My Greatest Shot
My Greatest Shot
/
Jordan Spieth

Sometimes, moments of excellence marry perfectly with bravado – the occasion simply demands it.

There are countless examples across all sporting spheres and en route to ruling the roost at the The 146th Open at Royal Birkdale, Jordan Spieth produced a classic of the genre.

As so often is the case, it wasn’t just about what the American achieved on the par-five 15th but what he said after his stunning long-range putt arced beautifully into the hole.

With rapturous celebration exploding around him, the then 23-year-old pointed icily at his dispatched ball and uttered a three-word statement to his caddie that would earn a place in folklore – “go get that.”

Spieth conquers Royal Birkdale

Heading into The Open in 2017, Spieth’s career was on a near-vertical upward curve, chasing his third major and eventually putting himself in position to chase a career Grand Slam.

Having won both the Masters and the US Open in 2015, the Texas native was looking to bounce back from a disappointing showing in the big four in 2016, although he did come close to defending his Masters crown, finishing tied second.

But in July 2017, Spieth showed steel to become the cream of the crop at Royal Birkdale, entering the final round three shots clear of countryman Matt Kuchar.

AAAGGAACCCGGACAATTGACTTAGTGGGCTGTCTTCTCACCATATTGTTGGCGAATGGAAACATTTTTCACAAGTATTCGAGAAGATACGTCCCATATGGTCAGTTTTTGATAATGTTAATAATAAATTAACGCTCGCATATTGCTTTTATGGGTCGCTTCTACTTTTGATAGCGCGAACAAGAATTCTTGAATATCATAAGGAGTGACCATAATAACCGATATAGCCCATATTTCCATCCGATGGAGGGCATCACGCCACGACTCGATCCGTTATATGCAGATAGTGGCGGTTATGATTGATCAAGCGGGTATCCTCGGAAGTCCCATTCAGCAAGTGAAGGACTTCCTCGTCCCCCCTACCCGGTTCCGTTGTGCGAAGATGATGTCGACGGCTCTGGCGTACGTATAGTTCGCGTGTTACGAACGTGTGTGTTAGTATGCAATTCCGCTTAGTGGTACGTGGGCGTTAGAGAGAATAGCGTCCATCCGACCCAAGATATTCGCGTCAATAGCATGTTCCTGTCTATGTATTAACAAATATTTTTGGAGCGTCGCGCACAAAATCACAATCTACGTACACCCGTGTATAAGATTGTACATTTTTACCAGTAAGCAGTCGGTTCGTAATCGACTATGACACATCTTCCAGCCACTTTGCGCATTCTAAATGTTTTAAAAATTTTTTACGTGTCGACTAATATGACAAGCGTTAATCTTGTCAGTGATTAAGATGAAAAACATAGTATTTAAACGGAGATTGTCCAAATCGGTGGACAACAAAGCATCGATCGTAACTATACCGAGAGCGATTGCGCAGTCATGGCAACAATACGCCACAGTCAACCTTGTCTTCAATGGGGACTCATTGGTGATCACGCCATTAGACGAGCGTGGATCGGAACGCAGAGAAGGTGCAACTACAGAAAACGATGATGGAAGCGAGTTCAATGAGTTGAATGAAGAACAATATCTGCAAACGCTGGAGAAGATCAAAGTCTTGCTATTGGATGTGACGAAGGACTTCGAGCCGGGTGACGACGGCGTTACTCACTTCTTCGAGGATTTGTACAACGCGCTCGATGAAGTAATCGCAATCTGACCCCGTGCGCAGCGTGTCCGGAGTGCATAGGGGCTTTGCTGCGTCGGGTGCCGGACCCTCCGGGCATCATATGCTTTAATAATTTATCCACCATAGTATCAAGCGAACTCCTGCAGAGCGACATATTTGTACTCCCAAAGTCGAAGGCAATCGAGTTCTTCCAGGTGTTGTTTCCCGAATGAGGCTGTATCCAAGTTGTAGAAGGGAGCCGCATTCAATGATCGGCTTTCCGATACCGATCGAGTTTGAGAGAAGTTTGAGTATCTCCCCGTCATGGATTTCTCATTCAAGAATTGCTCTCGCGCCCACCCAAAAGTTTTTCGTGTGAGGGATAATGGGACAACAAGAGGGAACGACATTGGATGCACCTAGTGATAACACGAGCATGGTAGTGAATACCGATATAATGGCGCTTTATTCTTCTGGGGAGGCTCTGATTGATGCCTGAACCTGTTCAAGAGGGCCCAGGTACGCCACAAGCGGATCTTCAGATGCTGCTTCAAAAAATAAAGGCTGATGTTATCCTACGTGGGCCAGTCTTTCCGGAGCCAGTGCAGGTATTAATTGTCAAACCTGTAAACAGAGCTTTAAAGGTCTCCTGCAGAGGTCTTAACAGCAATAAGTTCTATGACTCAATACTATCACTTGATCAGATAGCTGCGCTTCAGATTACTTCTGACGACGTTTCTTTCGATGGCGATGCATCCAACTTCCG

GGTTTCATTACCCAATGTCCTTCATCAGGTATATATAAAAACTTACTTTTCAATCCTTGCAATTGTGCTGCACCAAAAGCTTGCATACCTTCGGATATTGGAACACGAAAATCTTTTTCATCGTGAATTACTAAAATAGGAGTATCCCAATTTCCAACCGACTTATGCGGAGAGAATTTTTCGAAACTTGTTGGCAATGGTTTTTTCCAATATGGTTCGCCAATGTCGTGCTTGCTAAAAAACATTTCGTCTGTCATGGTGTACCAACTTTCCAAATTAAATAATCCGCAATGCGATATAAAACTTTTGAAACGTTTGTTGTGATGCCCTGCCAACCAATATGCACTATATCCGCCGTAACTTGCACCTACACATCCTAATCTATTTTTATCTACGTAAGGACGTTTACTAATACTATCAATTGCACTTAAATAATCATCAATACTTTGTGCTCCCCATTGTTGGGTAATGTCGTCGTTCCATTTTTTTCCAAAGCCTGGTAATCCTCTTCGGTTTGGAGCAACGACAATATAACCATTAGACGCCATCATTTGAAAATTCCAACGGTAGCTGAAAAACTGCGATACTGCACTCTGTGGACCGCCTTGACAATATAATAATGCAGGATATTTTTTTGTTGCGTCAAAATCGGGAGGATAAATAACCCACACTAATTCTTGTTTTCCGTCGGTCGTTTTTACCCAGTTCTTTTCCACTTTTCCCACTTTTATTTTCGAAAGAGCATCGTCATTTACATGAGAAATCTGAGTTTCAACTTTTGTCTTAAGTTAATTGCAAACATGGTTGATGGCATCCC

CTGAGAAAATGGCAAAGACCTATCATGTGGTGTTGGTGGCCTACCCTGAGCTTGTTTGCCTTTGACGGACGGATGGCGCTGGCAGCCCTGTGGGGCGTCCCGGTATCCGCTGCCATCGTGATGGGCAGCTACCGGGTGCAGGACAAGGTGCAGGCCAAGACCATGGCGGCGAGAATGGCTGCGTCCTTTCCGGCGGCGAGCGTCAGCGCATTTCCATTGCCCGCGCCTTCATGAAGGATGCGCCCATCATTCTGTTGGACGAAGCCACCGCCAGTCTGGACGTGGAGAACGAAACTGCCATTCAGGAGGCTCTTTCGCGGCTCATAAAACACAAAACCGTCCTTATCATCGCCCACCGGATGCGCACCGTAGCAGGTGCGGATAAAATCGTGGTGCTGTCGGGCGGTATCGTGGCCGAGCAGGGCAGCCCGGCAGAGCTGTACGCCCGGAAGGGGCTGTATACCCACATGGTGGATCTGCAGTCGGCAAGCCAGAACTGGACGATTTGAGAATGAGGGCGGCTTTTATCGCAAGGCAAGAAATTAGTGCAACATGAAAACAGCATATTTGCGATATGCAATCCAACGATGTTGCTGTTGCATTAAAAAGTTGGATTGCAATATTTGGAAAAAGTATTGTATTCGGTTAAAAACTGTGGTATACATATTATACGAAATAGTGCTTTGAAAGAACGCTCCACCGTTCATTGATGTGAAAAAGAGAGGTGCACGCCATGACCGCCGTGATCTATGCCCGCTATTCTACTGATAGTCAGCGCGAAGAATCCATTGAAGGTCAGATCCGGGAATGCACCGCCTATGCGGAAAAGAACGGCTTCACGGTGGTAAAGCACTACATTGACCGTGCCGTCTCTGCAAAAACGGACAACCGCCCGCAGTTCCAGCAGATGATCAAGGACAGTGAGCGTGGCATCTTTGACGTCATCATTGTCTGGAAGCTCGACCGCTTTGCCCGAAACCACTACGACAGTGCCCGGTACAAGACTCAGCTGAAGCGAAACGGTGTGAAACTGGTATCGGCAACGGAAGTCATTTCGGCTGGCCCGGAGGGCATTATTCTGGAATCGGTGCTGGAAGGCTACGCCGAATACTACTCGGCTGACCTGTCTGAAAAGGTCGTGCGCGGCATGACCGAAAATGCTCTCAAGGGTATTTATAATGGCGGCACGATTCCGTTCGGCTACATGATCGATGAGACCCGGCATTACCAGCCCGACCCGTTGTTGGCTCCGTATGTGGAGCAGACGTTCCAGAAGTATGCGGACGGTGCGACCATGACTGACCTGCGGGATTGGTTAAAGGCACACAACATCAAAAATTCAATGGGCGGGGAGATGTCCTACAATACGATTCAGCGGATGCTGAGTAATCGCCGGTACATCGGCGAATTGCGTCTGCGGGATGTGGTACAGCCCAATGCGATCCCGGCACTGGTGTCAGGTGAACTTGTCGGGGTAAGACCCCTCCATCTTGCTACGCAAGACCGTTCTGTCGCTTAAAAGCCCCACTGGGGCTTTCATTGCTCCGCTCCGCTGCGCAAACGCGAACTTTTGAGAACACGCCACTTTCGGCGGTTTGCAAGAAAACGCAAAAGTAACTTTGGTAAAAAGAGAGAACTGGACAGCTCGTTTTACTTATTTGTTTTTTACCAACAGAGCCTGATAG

It was far from plain sailing from then on out, Spieth recording three bogeys in his opening four holes before then getting into trouble on the par-four 13th, where he was forced to play a shot off the practice course en route to making par.

Nonetheless, Spieth continued his charge, making three more birdies and a dramatic eagle on the 15th, carding a 69 that saw him finish three shots clear of a relentless Kuchar.

A moment to savour

It’s hard to imagine that Spieth storming to glory without his heroic 48-foot eagle putt – and his boastful reaction.

Two holes earlier, the Texan had missed the fairway by some margin, taking that unplayable lie from the practice course.

But his momentum was given a shot in the arm by that first-pumping juncture – albeit, his moment of triumph was celebrated vocally, Spieth pointing to his sunken ball and telling caddie Michael Greller to “go get that”.

Get up and go

However, when the American reflected on that shot, he said that he was keen to move onto the next hole as quickly as possible, having taken more than 20 minutes – holding up rival Kuchar – during his ordeal on the 13th.

“I had been watching replays of The Open in the gym,” he said.

“There was a TV in there and they were playing old Opens. For whatever reason, it intrigued me earlier in the week that the guys, when they made putts, they never went and picked their ball out of the hole.

“The caddie went and got it on long putts and I guess that stuck in my head – ‘you don't have to pick the ball out of the hole. Michael can go get it.’

“Michael, when I looked over, he’s laughing. For whatever reason, I didn’t want to walk all the way up there. It was pretty far away.

“He started to walk toward the bag but I was already walking toward the bag and I was really intense at that point – ‘Michael, go get that!'

“It was half being serious, like: ‘go get it quickly because Kuch still needs to putt and we don’t need to drag this on. I’ve already been in his way too much the last couple of holes. Let’s not do that anymore’ and it was half intense — ‘pick that ball out of the hole’.”